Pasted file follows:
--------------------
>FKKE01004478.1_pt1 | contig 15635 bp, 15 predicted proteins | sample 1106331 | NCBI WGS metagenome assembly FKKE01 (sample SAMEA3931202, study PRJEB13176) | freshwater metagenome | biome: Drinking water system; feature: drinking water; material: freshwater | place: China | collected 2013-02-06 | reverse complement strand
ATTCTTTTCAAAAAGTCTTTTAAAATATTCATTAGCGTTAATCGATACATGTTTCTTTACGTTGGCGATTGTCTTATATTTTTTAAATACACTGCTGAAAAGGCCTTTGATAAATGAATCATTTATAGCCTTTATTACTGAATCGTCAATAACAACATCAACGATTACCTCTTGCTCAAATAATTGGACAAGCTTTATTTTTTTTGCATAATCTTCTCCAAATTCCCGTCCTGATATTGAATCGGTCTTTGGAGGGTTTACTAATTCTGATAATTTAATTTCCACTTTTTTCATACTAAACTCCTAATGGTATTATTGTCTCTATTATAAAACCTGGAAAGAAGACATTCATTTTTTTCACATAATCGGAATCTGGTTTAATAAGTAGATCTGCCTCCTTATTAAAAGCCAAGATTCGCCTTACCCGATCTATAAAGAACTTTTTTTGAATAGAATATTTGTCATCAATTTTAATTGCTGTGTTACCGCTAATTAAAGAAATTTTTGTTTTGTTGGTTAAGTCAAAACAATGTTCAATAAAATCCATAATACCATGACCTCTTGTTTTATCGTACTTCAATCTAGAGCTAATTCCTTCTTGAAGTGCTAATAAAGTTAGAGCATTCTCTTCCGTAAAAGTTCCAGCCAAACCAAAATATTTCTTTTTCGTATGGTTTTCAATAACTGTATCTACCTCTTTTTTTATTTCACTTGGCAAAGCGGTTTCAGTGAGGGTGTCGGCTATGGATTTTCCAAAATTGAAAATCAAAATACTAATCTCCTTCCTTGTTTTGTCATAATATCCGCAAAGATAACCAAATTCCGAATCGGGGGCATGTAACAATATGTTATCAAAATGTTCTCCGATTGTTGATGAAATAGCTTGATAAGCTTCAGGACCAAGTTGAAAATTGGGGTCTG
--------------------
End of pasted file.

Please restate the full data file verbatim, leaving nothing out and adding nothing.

>FKKE01004478.1_pt1 | contig 15635 bp, 15 predicted proteins | sample 1106331 | NCBI WGS metagenome assembly FKKE01 (sample SAMEA3931202, study PRJEB13176) | freshwater metagenome | biome: Drinking water system; feature: drinking water; material: freshwater | place: China | collected 2013-02-06 | reverse complement strand
ATTCTTTTCAAAAAGTCTTTTAAAATATTCATTAGCGTTAATCGATACATGTTTCTTTACGTTGGCGATTGTCTTATATTTTTTAAATACACTGCTGAAAAGGCCTTTGATAAATGAATCATTTATAGCCTTTATTACTGAATCGTCAATAACAACATCAACGATTACCTCTTGCTCAAATAATTGGACAAGCTTTATTTTTTTTGCATAATCTTCTCCAAATTCCCGTCCTGATATTGAATCGGTCTTTGGAGGGTTTACTAATTCTGATAATTTAATTTCCACTTTTTTCATACTAAACTCCTAATGGTATTATTGTCTCTATTATAAAACCTGGAAAGAAGACATTCATTTTTTTCACATAATCGGAATCTGGTTTAATAAGTAGATCTGCCTCCTTATTAAAAGCCAAGATTCGCCTTACCCGATCTATAAAGAACTTTTTTTGAATAGAATATTTGTCATCAATTTTAATTGCTGTGTTACCGCTAATTAAAGAAATTTTTGTTTTGTTGGTTAAGTCAAAACAATGTTCAATAAAATCCATAATACCATGACCTCTTGTTTTATCGTACTTCAATCTAGAGCTAATTCCTTCTTGAAGTGCTAATAAAGTTAGAGCATTCTCTTCCGTAAAAGTTCCAGCCAAACCAAAATATTTCTTTTTCGTATGGTTTTCAATAACTGTATCTACCTCTTTTTTTATTTCACTTGGCAAAGCGGTTTCAGTGAGGGTGTCGGCTATGGATTTTCCAAAATTGAAAATCAAAATACTAATCTCCTTCCTTGTTTTGTCATAATATCCGCAAAGATAACCAAATTCCGAATCGGGGGCATGTAACAATATGTTATCAAAATGTTCTCCGATTGTTGATGAAATAGCTTGATAAGCTTCAGGACCAAGTTGAAAATTGGGGTCTG